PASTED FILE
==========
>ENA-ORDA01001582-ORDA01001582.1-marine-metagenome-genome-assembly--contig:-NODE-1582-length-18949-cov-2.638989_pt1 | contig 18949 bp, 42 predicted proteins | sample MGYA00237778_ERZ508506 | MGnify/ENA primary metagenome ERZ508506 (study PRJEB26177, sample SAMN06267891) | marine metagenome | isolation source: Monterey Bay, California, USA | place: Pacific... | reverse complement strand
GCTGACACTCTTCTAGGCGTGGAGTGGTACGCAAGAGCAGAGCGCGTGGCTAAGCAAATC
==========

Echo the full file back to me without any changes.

>ENA-ORDA01001582-ORDA01001582.1-marine-metagenome-genome-assembly--contig:-NODE-1582-length-18949-cov-2.638989_pt1 | contig 18949 bp, 42 predicted proteins | sample MGYA00237778_ERZ508506 | MGnify/ENA primary metagenome ERZ508506 (study PRJEB26177, sample SAMN06267891) | marine metagenome | isolation source: Monterey Bay, California, USA | place: Pacific... | reverse complement strand
GCTGACACTCTTCTAGGCGTGGAGTGGTACGCAAGAGCAGAGCGCGTGGCTAAGCAAATC